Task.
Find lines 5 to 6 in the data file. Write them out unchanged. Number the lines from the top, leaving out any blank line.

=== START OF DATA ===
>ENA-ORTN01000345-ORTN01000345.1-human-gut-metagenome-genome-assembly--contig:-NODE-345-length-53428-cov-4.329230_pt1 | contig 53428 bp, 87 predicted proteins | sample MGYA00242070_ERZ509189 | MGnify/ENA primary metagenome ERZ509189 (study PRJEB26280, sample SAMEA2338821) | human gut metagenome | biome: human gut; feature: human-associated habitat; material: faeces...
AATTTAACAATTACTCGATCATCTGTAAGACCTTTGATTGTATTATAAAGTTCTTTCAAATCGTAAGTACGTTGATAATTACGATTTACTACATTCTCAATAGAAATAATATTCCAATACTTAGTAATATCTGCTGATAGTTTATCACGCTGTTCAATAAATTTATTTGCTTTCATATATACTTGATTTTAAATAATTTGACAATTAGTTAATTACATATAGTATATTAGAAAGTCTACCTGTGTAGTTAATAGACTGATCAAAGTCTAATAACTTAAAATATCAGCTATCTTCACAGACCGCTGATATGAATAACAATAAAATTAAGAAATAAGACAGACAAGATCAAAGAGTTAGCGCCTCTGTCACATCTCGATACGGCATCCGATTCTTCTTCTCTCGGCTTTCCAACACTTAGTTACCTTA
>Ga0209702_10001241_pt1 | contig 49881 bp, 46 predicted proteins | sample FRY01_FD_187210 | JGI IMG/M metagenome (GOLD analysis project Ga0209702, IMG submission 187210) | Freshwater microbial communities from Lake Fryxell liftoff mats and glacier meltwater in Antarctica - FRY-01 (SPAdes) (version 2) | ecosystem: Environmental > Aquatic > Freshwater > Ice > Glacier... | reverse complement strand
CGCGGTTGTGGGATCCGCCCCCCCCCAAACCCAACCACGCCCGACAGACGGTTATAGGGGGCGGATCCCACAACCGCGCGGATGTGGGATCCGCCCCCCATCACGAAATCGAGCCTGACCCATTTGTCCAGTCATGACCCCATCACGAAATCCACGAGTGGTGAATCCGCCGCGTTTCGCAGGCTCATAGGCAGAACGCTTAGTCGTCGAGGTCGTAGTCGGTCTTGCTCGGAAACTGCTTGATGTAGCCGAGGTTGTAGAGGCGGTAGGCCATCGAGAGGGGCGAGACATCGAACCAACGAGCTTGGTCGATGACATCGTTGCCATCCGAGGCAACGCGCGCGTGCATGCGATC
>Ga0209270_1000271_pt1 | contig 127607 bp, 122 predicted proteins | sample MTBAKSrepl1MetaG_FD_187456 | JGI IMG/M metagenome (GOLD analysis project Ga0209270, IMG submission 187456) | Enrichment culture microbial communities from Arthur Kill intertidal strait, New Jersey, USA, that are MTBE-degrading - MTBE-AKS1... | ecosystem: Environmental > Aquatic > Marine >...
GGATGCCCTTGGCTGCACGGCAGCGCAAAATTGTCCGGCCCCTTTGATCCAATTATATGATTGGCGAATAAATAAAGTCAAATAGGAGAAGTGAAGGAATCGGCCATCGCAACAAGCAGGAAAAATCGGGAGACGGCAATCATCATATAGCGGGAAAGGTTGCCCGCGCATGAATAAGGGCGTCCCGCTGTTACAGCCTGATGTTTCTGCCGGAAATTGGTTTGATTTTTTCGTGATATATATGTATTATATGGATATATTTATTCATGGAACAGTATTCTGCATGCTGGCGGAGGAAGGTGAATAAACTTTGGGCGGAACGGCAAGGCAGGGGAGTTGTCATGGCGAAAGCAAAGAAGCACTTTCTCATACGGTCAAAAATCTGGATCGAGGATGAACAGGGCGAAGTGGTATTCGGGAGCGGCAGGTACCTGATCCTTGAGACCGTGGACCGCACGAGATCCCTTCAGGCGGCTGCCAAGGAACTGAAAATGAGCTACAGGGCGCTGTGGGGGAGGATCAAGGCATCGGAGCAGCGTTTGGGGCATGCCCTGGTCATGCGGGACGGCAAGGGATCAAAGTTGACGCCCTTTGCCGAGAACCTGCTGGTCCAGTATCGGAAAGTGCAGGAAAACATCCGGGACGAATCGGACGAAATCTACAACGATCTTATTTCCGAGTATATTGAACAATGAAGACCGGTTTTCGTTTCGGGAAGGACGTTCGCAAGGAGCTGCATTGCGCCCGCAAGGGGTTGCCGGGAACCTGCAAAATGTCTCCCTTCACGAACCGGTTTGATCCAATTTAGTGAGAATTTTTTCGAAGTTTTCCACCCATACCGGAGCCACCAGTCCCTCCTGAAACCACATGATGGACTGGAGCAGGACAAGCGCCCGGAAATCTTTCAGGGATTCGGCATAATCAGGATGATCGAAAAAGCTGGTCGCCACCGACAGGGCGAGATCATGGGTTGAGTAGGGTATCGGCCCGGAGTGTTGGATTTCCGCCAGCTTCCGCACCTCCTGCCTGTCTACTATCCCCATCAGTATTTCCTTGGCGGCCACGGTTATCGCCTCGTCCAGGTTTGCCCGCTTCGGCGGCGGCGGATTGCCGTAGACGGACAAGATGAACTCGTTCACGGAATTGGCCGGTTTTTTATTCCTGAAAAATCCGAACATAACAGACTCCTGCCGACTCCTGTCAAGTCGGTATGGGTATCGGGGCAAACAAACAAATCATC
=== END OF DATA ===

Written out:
>Ga0209270_1000271_pt1 | contig 127607 bp, 122 predicted proteins | sample MTBAKSrepl1MetaG_FD_187456 | JGI IMG/M metagenome (GOLD analysis project Ga0209270, IMG submission 187456) | Enrichment culture microbial communities from Arthur Kill intertidal strait, New Jersey, USA, that are MTBE-degrading - MTBE-AKS1... | ecosystem: Environmental > Aquatic > Marine >...
GGATGCCCTTGGCTGCACGGCAGCGCAAAATTGTCCGGCCCCTTTGATCCAATTATATGATTGGCGAATAAATAAAGTCAAATAGGAGAAGTGAAGGAATCGGCCATCGCAACAAGCAGGAAAAATCGGGAGACGGCAATCATCATATAGCGGGAAAGGTTGCCCGCGCATGAATAAGGGCGTCCCGCTGTTACAGCCTGATGTTTCTGCCGGAAATTGGTTTGATTTTTTCGTGATATATATGTATTATATGGATATATTTATTCATGGAACAGTATTCTGCATGCTGGCGGAGGAAGGTGAATAAACTTTGGGCGGAACGGCAAGGCAGGGGAGTTGTCATGGCGAAAGCAAAGAAGCACTTTCTCATACGGTCAAAAATCTGGATCGAGGATGAACAGGGCGAAGTGGTATTCGGGAGCGGCAGGTACCTGATCCTTGAGACCGTGGACCGCACGAGATCCCTTCAGGCGGCTGCCAAGGAACTGAAAATGAGCTACAGGGCGCTGTGGGGGAGGATCAAGGCATCGGAGCAGCGTTTGGGGCATGCCCTGGTCATGCGGGACGGCAAGGGATCAAAGTTGACGCCCTTTGCCGAGAACCTGCTGGTCCAGTATCGGAAAGTGCAGGAAAACATCCGGGACGAATCGGACGAAATCTACAACGATCTTATTTCCGAGTATATTGAACAATGAAGACCGGTTTTCGTTTCGGGAAGGACGTTCGCAAGGAGCTGCATTGCGCCCGCAAGGGGTTGCCGGGAACCTGCAAAATGTCTCCCTTCACGAACCGGTTTGATCCAATTTAGTGAGAATTTTTTCGAAGTTTTCCACCCATACCGGAGCCACCAGTCCCTCCTGAAACCACATGATGGACTGGAGCAGGACAAGCGCCCGGAAATCTTTCAGGGATTCGGCATAATCAGGATGATCGAAAAAGCTGGTCGCCACCGACAGGGCGAGATCATGGGTTGAGTAGGGTATCGGCCCGGAGTGTTGGATTTCCGCCAGCTTCCGCACCTCCTGCCTGTCTACTATCCCCATCAGTATTTCCTTGGCGGCCACGGTTATCGCCTCGTCCAGGTTTGCCCGCTTCGGCGGCGGCGGATTGCCGTAGACGGACAAGATGAACTCGTTCACGGAATTGGCCGGTTTTTTATTCCTGAAAAATCCGAACATAACAGACTCCTGCCGACTCCTGTCAAGTCGGTATGGGTATCGGGGCAAACAAACAAATCATC